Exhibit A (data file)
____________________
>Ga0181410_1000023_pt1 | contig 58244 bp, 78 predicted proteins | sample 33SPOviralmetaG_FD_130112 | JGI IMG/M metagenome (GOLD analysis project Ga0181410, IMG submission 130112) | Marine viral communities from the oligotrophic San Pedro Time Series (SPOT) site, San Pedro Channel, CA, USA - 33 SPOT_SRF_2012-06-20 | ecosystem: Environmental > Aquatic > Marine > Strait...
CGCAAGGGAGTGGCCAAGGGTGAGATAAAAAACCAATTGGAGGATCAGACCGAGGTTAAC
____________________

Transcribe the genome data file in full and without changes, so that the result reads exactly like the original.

>Ga0181410_1000023_pt1 | contig 58244 bp, 78 predicted proteins | sample 33SPOviralmetaG_FD_130112 | JGI IMG/M metagenome (GOLD analysis project Ga0181410, IMG submission 130112) | Marine viral communities from the oligotrophic San Pedro Time Series (SPOT) site, San Pedro Channel, CA, USA - 33 SPOT_SRF_2012-06-20 | ecosystem: Environmental > Aquatic > Marine > Strait...
CGCAAGGGAGTGGCCAAGGGTGAGATAAAAAACCAATTGGAGGATCAGACCGAGGTTAAC